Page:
Next, bacon would be considered heart healthy. Then, phone trees would be obliterated. The next time you call your bank or health insurance company, an actual living person would answer the phone. While we’re on the topic of phones, I may as well get rid of all telemarketer calls. Let’s make the National Do Not Call List actually work. Poof! (You’re welcome.)

While not an everyday occurrence, door-to-door solicitations can be really intrusive. Now, instead of selling new windows, vacuums, or cookies, the people who ring your doorbell with the intention of selling something would suddenly be brandishing a bouquet of flowers. That’s right. All door-to-door solicitors would all at once turn into flower delivery people.

Before my wand runs out of wishes (all good things must come to an end – including magic), the very last small thing I would change would be that milk would never expire. No more sniffing the carton and wondering if milk always smelled that way. Pouring sour milk into a cereal bowl and realizing it had gone bad after that horrifying first taste would never happen again. Last minute runs to the grocery store for a fresh carton of milk would be a thing of the past.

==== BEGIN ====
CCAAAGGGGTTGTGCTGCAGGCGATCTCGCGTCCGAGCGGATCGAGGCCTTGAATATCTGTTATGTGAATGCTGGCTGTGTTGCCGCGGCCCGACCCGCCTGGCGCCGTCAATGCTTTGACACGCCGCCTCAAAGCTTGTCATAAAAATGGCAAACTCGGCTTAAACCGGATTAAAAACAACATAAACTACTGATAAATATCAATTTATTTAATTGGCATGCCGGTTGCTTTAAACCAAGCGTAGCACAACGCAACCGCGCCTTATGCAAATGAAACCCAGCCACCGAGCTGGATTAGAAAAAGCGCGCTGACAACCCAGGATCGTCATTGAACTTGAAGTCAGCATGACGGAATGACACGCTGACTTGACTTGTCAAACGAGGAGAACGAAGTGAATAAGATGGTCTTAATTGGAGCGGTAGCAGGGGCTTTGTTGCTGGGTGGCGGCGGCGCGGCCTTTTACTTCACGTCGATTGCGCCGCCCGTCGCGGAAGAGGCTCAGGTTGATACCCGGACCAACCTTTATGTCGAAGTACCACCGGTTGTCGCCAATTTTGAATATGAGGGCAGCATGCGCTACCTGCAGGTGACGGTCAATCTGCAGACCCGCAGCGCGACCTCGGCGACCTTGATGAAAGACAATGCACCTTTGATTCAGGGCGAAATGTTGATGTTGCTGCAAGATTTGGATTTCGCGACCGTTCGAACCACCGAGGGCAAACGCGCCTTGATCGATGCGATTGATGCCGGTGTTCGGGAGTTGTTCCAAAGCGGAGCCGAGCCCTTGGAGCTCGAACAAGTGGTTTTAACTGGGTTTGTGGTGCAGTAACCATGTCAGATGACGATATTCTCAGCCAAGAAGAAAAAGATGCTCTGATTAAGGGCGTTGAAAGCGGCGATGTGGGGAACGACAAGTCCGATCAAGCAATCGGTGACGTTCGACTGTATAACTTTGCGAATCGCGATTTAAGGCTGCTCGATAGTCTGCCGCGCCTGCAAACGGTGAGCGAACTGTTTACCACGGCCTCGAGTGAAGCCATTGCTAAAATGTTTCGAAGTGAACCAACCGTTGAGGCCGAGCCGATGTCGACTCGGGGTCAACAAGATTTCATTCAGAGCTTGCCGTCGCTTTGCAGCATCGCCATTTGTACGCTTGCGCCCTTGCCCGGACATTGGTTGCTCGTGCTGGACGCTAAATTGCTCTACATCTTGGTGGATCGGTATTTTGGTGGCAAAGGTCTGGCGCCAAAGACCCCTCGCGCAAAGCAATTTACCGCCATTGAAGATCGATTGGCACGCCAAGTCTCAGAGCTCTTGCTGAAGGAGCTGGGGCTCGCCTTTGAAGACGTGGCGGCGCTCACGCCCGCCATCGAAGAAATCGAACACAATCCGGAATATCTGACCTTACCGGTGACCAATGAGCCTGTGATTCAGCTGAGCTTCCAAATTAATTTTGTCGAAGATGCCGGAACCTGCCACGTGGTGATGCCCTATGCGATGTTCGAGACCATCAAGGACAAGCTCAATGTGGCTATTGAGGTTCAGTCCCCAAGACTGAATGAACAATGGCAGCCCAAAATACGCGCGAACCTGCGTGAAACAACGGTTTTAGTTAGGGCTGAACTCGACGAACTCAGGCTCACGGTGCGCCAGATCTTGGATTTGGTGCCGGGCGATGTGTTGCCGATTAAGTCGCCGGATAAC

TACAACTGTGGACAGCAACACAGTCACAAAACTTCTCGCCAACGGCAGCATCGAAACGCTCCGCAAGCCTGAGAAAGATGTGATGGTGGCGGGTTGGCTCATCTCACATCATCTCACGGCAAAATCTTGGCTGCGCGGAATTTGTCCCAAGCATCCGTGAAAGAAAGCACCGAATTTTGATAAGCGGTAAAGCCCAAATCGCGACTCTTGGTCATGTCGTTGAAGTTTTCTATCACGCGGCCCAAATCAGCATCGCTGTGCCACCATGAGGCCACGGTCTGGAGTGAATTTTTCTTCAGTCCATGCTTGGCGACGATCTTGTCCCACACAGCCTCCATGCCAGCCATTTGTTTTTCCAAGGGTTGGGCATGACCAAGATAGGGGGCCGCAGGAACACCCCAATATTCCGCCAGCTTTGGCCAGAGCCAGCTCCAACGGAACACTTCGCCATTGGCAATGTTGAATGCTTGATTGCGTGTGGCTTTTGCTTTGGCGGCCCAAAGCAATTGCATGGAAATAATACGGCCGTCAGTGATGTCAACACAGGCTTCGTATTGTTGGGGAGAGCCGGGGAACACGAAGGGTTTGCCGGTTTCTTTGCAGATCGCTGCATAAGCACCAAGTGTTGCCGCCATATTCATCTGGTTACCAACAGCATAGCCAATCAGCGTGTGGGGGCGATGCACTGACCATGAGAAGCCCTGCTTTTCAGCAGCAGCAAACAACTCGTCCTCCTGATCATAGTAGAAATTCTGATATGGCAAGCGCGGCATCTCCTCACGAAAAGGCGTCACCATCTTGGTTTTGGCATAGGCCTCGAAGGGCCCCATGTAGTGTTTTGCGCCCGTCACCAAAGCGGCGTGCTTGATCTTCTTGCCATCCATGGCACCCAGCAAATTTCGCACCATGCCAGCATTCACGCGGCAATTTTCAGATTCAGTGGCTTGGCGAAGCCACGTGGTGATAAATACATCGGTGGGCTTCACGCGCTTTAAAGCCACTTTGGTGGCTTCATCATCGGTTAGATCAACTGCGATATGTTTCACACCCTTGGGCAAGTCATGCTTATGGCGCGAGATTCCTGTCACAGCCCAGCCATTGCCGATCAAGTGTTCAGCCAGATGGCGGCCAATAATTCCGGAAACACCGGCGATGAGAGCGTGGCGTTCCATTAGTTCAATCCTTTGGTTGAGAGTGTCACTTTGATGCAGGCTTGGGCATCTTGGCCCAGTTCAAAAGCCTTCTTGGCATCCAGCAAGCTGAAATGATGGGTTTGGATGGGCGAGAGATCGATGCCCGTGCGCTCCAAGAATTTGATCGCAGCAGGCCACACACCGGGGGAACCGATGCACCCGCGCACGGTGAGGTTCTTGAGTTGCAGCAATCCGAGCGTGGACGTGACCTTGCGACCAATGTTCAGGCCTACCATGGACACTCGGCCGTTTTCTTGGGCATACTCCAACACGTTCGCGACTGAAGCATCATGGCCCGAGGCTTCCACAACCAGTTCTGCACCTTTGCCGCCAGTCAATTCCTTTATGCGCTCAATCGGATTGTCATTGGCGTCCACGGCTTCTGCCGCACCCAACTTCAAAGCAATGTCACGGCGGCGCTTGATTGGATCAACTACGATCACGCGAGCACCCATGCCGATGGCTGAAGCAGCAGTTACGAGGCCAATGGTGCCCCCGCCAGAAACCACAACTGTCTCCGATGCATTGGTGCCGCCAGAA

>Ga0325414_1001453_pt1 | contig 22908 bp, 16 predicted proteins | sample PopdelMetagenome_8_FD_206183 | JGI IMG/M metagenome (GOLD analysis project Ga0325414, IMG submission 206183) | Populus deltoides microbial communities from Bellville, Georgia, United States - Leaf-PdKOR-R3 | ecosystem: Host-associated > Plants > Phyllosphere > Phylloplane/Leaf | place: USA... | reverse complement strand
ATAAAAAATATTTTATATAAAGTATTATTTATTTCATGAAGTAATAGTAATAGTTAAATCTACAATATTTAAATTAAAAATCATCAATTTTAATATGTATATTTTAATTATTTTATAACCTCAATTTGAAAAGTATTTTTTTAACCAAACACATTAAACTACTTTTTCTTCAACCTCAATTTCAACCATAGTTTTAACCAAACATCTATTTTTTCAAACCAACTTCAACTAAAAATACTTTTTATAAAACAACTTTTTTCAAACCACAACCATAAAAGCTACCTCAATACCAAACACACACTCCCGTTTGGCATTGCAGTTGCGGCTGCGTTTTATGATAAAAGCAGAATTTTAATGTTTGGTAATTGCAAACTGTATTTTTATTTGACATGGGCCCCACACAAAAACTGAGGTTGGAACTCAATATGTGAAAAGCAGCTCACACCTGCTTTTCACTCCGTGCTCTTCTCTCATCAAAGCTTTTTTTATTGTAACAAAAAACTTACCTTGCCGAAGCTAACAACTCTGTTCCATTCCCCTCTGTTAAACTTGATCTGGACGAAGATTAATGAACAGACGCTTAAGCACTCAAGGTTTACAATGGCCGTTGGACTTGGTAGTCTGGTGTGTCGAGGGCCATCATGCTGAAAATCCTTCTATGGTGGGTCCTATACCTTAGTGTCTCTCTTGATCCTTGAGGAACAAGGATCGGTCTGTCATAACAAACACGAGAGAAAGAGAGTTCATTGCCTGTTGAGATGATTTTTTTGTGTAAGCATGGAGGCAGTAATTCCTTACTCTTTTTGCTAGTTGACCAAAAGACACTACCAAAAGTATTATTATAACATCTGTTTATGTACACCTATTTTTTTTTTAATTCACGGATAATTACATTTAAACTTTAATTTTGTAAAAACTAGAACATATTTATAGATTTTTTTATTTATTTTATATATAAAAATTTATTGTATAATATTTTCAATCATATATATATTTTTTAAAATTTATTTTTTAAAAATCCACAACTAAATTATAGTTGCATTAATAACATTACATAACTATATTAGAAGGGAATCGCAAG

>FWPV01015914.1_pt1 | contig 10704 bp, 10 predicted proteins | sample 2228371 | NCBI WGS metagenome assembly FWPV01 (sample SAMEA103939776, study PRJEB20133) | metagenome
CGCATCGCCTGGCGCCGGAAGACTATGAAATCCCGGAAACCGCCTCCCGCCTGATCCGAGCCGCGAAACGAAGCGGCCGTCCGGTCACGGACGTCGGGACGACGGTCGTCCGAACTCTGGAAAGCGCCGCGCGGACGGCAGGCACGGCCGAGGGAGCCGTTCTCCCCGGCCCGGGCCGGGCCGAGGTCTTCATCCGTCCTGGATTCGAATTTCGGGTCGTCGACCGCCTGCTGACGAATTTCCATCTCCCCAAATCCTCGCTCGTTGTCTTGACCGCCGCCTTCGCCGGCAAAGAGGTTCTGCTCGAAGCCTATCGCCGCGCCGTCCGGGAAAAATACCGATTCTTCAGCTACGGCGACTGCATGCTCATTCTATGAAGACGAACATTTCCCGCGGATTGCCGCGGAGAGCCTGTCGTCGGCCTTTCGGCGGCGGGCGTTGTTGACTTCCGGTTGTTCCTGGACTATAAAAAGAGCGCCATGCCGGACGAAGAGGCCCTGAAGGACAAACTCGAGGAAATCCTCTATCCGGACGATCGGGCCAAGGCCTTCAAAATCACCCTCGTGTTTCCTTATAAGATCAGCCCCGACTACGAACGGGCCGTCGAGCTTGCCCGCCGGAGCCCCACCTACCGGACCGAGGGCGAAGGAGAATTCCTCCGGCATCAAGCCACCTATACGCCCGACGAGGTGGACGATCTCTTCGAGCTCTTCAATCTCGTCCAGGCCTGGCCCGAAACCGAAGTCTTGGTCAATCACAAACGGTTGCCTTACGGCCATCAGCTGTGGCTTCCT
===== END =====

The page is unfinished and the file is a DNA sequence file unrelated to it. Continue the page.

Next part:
Perhaps other people would use their wands to wish away high gas prices or obnoxious drivers. Maybe someone would wish mosquitoes to become extinct, and teenagers to offer to babysit for free. After all, the little things in life are often the big things.

Summer Etiquette Suggestions

Northeast residents are joyfully embracing the warming weather. Off with the winter coats, long pants, gloves, hats, and boots! Out come the shorts, t-shirts, and sandals. All of this signals the joyful message that winter has left the premises!